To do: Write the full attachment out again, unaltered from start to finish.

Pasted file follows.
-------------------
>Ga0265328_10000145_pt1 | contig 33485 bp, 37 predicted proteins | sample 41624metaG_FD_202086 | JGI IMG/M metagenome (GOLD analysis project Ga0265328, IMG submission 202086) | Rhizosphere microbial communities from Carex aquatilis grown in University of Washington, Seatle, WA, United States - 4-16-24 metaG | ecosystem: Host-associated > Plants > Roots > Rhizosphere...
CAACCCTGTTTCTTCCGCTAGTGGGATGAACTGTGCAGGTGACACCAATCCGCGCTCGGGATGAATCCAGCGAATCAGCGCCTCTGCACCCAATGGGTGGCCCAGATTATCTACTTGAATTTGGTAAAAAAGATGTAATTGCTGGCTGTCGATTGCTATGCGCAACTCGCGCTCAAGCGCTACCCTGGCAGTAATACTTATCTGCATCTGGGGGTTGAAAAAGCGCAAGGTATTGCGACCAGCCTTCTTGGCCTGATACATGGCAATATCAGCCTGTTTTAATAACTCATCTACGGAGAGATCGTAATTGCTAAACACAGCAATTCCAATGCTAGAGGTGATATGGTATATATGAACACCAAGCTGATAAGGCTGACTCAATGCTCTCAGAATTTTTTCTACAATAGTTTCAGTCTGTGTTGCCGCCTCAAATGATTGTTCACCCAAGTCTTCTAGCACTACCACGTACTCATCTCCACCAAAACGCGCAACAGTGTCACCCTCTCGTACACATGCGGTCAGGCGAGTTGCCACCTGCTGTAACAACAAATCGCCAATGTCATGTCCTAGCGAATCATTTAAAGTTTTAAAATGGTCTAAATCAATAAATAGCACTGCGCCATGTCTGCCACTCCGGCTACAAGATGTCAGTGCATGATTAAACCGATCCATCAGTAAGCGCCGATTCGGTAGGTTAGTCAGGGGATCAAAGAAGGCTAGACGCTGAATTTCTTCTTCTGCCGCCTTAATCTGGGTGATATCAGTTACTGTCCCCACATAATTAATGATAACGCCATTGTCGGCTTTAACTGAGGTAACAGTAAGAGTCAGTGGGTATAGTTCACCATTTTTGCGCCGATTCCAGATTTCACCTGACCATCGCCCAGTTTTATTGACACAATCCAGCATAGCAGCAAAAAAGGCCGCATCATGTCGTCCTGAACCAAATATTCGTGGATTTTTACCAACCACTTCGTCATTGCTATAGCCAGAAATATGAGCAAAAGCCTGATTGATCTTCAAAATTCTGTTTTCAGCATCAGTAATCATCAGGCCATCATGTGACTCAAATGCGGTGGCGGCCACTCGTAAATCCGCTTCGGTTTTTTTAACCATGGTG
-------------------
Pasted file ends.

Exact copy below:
>Ga0265328_10000145_pt1 | contig 33485 bp, 37 predicted proteins | sample 41624metaG_FD_202086 | JGI IMG/M metagenome (GOLD analysis project Ga0265328, IMG submission 202086) | Rhizosphere microbial communities from Carex aquatilis grown in University of Washington, Seatle, WA, United States - 4-16-24 metaG | ecosystem: Host-associated > Plants > Roots > Rhizosphere...
CAACCCTGTTTCTTCCGCTAGTGGGATGAACTGTGCAGGTGACACCAATCCGCGCTCGGGATGAATCCAGCGAATCAGCGCCTCTGCACCCAATGGGTGGCCCAGATTATCTACTTGAATTTGGTAAAAAAGATGTAATTGCTGGCTGTCGATTGCTATGCGCAACTCGCGCTCAAGCGCTACCCTGGCAGTAATACTTATCTGCATCTGGGGGTTGAAAAAGCGCAAGGTATTGCGACCAGCCTTCTTGGCCTGATACATGGCAATATCAGCCTGTTTTAATAACTCATCTACGGAGAGATCGTAATTGCTAAACACAGCAATTCCAATGCTAGAGGTGATATGGTATATATGAACACCAAGCTGATAAGGCTGACTCAATGCTCTCAGAATTTTTTCTACAATAGTTTCAGTCTGTGTTGCCGCCTCAAATGATTGTTCACCCAAGTCTTCTAGCACTACCACGTACTCATCTCCACCAAAACGCGCAACAGTGTCACCCTCTCGTACACATGCGGTCAGGCGAGTTGCCACCTGCTGTAACAACAAATCGCCAATGTCATGTCCTAGCGAATCATTTAAAGTTTTAAAATGGTCTAAATCAATAAATAGCACTGCGCCATGTCTGCCACTCCGGCTACAAGATGTCAGTGCATGATTAAACCGATCCATCAGTAAGCGCCGATTCGGTAGGTTAGTCAGGGGATCAAAGAAGGCTAGACGCTGAATTTCTTCTTCTGCCGCCTTAATCTGGGTGATATCAGTTACTGTCCCCACATAATTAATGATAACGCCATTGTCGGCTTTAACTGAGGTAACAGTAAGAGTCAGTGGGTATAGTTCACCATTTTTGCGCCGATTCCAGATTTCACCTGACCATCGCCCAGTTTTATTGACACAATCCAGCATAGCAGCAAAAAAGGCCGCATCATGTCGTCCTGAACCAAATATTCGTGGATTTTTACCAACCACTTCGTCATTGCTATAGCCAGAAATATGAGCAAAAGCCTGATTGATCTTCAAAATTCTGTTTTCAGCATCAGTAATCATCAGGCCATCATGTGACTCAAATGCGGTGGCGGCCACTCGTAAATCCGCTTCGGTTTTTTTAACCATGGTG